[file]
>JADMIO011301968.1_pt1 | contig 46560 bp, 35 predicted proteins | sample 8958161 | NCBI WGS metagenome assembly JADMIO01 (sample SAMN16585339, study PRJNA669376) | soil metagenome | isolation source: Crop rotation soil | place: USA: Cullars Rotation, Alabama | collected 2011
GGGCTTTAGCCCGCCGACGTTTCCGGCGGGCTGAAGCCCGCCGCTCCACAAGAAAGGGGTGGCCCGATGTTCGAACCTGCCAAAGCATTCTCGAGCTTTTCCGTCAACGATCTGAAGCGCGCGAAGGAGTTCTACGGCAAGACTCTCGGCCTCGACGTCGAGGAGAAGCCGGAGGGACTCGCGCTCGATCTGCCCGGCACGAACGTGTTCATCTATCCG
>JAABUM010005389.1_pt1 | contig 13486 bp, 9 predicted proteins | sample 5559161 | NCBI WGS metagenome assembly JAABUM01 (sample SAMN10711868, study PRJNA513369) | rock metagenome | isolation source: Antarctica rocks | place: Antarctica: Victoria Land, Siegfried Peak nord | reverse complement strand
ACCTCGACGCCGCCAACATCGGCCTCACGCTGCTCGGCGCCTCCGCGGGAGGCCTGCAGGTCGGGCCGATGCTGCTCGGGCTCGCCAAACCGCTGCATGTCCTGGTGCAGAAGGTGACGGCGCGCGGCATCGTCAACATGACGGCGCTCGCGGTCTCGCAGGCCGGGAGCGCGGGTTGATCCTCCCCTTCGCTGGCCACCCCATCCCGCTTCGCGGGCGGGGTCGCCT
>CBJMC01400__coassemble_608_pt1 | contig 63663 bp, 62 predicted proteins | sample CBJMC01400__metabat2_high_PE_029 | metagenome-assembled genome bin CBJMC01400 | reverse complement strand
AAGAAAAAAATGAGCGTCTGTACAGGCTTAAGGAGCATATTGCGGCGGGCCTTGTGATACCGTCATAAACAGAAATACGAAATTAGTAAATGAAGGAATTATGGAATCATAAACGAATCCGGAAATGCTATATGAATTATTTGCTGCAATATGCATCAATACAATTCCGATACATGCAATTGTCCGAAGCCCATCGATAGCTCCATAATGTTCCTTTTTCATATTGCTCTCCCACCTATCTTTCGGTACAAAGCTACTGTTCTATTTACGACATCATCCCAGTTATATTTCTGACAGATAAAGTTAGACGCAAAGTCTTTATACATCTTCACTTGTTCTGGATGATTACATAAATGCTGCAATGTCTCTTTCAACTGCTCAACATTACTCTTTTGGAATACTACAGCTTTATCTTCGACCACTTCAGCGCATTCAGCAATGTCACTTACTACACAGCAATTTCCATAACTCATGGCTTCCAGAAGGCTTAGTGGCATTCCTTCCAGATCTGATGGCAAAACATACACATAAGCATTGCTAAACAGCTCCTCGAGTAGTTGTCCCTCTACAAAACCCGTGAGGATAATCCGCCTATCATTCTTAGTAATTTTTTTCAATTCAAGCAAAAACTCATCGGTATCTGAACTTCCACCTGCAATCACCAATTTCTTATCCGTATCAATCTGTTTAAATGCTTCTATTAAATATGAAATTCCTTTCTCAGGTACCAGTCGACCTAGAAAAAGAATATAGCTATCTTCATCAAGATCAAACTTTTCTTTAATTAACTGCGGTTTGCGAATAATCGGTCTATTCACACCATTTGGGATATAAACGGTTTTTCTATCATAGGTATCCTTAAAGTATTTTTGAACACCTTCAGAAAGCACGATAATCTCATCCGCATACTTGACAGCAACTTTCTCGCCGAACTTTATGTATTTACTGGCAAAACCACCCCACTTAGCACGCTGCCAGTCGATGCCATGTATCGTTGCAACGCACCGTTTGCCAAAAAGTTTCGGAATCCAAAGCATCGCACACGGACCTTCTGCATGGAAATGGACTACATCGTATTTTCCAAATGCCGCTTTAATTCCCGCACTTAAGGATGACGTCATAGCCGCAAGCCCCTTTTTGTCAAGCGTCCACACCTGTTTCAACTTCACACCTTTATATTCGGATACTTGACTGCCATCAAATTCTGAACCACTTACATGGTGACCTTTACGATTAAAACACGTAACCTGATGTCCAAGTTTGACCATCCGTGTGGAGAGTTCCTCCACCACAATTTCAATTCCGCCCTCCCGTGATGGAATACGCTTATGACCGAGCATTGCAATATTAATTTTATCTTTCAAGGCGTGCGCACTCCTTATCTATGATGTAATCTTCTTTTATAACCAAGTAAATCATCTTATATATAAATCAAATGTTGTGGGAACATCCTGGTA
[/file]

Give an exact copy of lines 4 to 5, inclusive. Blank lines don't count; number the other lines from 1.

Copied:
ACCTCGACGCCGCCAACATCGGCCTCACGCTGCTCGGCGCCTCCGCGGGAGGCCTGCAGGTCGGGCCGATGCTGCTCGGGCTCGCCAAACCGCTGCATGTCCTGGTGCAGAAGGTGACGGCGCGCGGCATCGTCAACATGACGGCGCTCGCGGTCTCGCAGGCCGGGAGCGCGGGTTGATCCTCCCCTTCGCTGGCCACCCCATCCCGCTTCGCGGGCGGGGTCGCCT
>CBJMC01400__coassemble_608_pt1 | contig 63663 bp, 62 predicted proteins | sample CBJMC01400__metabat2_high_PE_029 | metagenome-assembled genome bin CBJMC01400 | reverse complement strand